QU
Literal characters i.e. character 'Q' followed by character 'U'.
ABC
These characters containing specific information as explained.
[ABC]
(A)
An array of these characters containing specific information as explained.
Optional characters containing specific information as explained.
<EOL>
End-of-line marker, either LF (10) or CR (13) or LF→CR.
<none>
No response.
GPIO Write
Command IOWnns<EOL>
nn GPIO pin number, 00..10 hexadecimal.
s
Output state, 0 or 1.
Write the output state of a GPIO pin.
Example
Command IOW 0E 1<EOL>
Set output of GPIO pin 14 to one.
GPIO Read
Command IORnn<EOL>
nn
Response
GPIO pin number, 00..10 hexadecimal.
IORnniod<EOL>
IORnnSC<EOL>
nn
GPIO pin number, 00..10 hexadecimal.
i
Input (sensed) state, 0 or 1.
o
Output state, 0 or 1.
d
Direction, I for input, O for output.
s
Non-successful transfer status: canceled.
Read information about a GPIO pin.
Example
Command IOR01<EOL>
Response
IOR0100O<EOL>
Read GPIO pin 1. Input state is zero, output state is zero, direction is output.
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GPIO Set Direction
Command IODnnd<EOL>
nn
GPIO pin number, 00..10 hexadecimal.
d
Direction, I for input, O for output.
Set the direction of a GPIO pin.
Example
Command IOD 05 I<EOL>
Set GPIO pin 5 as input.
I2C Master Set Speed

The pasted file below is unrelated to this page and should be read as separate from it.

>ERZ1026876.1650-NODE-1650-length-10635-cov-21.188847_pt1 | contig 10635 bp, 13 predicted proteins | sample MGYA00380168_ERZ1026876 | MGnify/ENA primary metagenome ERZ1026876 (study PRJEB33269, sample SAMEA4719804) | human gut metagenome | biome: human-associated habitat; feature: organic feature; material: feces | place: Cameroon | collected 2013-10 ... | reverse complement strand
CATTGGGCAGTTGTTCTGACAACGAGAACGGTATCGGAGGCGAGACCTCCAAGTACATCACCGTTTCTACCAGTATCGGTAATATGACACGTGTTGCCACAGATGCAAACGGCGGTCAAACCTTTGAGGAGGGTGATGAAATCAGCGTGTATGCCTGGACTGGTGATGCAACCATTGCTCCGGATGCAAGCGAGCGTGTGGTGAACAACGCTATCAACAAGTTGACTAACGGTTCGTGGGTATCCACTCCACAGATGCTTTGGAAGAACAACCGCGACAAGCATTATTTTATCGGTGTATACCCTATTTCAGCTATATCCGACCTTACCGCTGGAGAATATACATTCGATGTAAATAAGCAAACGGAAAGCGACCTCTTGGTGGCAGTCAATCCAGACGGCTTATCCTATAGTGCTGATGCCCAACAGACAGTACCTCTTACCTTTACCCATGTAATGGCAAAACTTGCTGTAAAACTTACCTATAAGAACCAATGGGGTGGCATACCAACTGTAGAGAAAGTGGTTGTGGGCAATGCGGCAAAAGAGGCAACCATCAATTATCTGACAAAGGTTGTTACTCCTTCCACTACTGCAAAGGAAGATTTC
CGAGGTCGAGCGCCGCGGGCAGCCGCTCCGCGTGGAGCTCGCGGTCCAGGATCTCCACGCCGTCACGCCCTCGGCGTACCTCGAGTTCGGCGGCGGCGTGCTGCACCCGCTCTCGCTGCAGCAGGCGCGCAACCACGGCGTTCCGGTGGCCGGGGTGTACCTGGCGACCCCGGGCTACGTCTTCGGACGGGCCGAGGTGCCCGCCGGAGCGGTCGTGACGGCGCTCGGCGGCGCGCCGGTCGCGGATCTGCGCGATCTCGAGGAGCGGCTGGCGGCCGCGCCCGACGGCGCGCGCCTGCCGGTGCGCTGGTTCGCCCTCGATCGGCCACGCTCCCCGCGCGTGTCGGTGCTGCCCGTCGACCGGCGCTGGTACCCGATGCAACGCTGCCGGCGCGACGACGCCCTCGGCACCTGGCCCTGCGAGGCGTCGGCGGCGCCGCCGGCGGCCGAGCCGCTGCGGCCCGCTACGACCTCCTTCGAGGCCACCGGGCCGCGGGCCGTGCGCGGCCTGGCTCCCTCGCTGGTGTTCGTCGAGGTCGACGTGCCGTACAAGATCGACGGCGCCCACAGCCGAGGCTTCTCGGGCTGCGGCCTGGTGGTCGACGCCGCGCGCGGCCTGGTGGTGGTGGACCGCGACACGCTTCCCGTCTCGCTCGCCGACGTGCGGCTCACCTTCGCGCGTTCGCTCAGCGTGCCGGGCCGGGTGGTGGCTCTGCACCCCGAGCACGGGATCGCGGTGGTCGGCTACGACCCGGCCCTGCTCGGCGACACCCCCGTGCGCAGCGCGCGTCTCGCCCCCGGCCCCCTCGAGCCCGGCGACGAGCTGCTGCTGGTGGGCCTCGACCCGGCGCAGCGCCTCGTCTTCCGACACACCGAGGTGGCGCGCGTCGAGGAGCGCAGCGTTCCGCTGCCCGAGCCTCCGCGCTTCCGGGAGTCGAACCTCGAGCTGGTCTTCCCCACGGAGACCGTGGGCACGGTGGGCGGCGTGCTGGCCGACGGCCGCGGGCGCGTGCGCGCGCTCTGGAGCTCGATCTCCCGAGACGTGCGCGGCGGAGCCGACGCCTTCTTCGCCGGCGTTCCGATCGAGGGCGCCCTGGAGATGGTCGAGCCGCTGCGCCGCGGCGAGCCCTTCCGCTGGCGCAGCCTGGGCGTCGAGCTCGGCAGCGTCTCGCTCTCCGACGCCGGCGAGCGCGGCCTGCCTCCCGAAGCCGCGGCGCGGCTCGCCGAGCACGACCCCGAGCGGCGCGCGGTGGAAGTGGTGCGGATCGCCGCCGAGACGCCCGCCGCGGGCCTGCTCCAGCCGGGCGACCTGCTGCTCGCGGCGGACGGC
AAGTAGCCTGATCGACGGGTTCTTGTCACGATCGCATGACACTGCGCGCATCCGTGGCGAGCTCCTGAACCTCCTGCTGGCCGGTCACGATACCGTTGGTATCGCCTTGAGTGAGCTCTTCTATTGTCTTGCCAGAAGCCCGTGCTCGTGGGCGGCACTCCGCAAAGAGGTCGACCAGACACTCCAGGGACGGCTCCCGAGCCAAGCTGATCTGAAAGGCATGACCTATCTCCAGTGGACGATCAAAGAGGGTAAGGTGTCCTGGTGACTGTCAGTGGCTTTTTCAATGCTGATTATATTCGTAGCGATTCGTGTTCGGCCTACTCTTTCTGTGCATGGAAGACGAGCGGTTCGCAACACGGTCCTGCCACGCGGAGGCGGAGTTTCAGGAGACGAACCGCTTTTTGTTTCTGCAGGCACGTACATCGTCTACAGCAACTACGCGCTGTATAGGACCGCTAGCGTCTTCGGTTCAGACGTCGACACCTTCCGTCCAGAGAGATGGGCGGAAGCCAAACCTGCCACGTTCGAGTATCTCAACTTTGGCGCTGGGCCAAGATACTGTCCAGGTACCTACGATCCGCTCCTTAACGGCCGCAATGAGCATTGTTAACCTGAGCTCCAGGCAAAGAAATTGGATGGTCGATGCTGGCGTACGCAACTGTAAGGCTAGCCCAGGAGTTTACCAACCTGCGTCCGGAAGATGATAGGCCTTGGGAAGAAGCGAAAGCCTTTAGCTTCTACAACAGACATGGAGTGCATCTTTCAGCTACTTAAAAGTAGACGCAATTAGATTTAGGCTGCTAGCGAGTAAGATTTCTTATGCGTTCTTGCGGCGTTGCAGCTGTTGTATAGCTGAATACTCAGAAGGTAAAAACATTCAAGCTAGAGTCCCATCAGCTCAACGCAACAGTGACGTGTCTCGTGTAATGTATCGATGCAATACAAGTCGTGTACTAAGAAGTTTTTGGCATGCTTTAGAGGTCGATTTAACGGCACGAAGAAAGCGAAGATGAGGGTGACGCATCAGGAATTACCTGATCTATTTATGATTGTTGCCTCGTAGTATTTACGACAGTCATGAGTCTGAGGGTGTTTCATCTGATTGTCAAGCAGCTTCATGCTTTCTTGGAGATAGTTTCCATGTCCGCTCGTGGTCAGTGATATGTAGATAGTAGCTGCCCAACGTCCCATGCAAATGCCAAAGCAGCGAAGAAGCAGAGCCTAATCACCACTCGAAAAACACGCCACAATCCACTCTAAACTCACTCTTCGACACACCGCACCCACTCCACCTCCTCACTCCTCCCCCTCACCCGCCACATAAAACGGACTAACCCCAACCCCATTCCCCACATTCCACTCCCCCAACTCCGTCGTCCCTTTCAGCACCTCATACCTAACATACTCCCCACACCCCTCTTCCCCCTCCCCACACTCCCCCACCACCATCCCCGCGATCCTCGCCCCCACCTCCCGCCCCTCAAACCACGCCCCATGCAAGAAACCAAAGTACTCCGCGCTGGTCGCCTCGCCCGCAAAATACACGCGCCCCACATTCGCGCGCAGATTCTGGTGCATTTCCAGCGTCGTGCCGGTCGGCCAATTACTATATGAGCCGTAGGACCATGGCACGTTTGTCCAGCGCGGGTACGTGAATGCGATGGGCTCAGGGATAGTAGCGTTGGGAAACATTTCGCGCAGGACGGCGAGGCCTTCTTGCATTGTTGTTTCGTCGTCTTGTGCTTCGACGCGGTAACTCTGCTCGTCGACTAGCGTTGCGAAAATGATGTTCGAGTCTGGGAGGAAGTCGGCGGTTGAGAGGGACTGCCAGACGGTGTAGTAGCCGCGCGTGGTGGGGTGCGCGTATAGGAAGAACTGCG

Command IMSS[n]<EOL>
[n] Bus speed, one or more decimal digits.
Set the speed of the I2C bus. The given value must match one of the predefined bus
speeds defined in the AxiCat protocol (see axicat.h, AXICAT_TWI_SPEED_<n>).
Example
Command IMSS 100000<EOL>
Set the speed of the I2C bus to 100000 Hz.
I2C Master Set Raw Speed
Command IMSRrrs<EOL>
rr
TWBR, 00..FF hexadecimal.
s
TWPS, 0..3 hexadecimal.
Directly write to the speed registers of the I2C function.
Refer to section “Two-wire Serial Interface” in the Atmega164A/324A/644A/1284
datasheet for more information.
Examples
Command IMSR3A1<EOL>
Set the bit rate register to 3Ah (58) and the prescaler register to 1, resulting in a bus
speed of 25000 Hz.
Command IMSR000<EOL>
Set the bit rate register to 00h and the prescaler register to 0, resulting in a bus speed of
750000 Hz. This is the maximum I2C speed.
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I2C Master Enable
Command IME<EOL>
This command enables the I2C (TWI) part of the AxiCat.
I2C Master Disable
Command IMD<EOL>
This command disables the I2C (TWI) part of the AxiCat.
Note that you can schedule transfers even when the I2C master is disabled.
All transfers being processed in the AxiCat will be completed. However, one or more
transfers that are still scheduled in the application layer will be initiated in the AxiCat.
The AxiCat will merely buffer these transfers, but for the application layer the transfers